CRITFE officers rescue swamped anglers

Two fishermen on a boat in the Columbia River were rescued on the morning of Feb. 12 by officers of the Columbia River Inter-Tribal Fisheries Enforcement (CRITFE).

The CRITFE office received a cell phone call at 9:40 a.m. from the fisherman saying their boat engine had quit and they were taking on water due to rough water conditions, according to Chief John B. Johnson.

Sgt. Ted Lame Bull was on patrol and was dispatched to locate the boat. He reported that the boat was 100 yards out from the Oregon shore about five miles west of Hood River.

At the same time, Officer Lori Watlamet, accompanied by Johnson, launched the CRITFE patrol boat at about 10 a.m. in Hood River and headed west at high speeds in spite of the rough water conditions.

Johnson said that when the patrol boat was halfway to the disabled boat Lame Bull advised Watlamet over the radio to "run hard" because the fishermen were bailing water out of their boat to keep from sinking.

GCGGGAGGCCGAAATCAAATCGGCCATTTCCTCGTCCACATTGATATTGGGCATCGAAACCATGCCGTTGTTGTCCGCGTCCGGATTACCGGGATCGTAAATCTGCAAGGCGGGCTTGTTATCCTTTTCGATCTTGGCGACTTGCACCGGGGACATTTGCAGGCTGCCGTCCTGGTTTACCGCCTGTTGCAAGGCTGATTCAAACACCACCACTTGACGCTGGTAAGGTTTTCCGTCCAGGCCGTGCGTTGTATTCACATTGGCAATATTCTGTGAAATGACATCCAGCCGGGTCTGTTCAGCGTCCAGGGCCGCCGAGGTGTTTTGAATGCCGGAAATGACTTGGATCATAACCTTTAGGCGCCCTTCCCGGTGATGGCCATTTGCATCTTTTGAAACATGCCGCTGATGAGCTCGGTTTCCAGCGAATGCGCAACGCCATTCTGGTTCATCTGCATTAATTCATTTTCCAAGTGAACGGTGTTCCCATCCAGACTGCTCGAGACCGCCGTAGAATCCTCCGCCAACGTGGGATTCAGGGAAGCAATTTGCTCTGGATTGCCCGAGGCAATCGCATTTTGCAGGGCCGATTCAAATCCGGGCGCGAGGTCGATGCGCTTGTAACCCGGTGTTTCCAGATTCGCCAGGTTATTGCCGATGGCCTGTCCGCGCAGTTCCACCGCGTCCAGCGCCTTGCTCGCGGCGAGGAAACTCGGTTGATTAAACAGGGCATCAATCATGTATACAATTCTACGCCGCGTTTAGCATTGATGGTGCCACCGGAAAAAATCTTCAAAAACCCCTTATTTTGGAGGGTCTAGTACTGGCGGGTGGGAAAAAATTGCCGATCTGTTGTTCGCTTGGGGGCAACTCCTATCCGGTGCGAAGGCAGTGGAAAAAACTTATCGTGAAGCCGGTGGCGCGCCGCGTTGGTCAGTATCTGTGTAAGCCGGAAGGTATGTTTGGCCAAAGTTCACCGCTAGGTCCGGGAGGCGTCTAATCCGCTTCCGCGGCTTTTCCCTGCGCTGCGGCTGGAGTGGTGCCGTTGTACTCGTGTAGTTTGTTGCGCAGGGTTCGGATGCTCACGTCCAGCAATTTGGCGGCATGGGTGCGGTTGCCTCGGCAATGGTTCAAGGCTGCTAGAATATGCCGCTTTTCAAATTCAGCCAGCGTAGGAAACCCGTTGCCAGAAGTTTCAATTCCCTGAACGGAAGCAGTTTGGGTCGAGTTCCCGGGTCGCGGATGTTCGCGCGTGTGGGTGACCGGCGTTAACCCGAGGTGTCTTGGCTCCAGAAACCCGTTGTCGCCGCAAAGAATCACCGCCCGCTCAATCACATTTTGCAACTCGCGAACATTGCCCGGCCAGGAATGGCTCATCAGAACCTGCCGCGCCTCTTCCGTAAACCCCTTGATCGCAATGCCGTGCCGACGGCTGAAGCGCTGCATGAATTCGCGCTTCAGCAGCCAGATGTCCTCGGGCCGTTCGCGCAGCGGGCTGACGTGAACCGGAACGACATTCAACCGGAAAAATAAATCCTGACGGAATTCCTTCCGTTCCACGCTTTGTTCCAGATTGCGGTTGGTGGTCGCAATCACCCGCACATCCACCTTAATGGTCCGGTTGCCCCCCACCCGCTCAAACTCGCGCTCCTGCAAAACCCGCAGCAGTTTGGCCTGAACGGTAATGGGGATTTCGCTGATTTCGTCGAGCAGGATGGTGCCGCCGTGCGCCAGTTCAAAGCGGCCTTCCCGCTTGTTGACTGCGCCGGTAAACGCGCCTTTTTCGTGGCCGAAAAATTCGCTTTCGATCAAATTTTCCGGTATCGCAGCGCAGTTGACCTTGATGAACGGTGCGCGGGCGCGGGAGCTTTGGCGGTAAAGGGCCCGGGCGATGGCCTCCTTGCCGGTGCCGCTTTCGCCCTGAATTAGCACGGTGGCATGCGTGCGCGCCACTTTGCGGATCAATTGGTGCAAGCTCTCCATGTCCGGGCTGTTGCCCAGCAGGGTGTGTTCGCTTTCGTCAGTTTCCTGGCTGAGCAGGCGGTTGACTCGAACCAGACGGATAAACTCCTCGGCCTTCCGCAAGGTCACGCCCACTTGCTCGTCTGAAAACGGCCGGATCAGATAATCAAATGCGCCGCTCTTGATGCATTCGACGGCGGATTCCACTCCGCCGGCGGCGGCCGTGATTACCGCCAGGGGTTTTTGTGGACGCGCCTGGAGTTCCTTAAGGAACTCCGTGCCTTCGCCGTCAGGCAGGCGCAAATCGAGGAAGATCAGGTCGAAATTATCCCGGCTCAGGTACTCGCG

Watlamet and Johnson arrived at 10:19 a.m., and found the disabled boat low in the water. It was attempting to tow a large bow-picker laden with heavy, wet nets on the reel and containing a significant amount of water, Johnson said.

"In the rough water conditions, the towing operation was slow and placing significant stress on the enforcement boat's engine," Johnson said. "The rescue was finally concluded when Officer Watlamet brought the fishing vessel and crew into the Wind River ramp on the Washington side."

"We could have easily lost two tribal fishermen (in the incident) if not for a reliable, well-maintained patrol boat and the skilled operation capabilities of Offkcer Watlamet," Johnson said.

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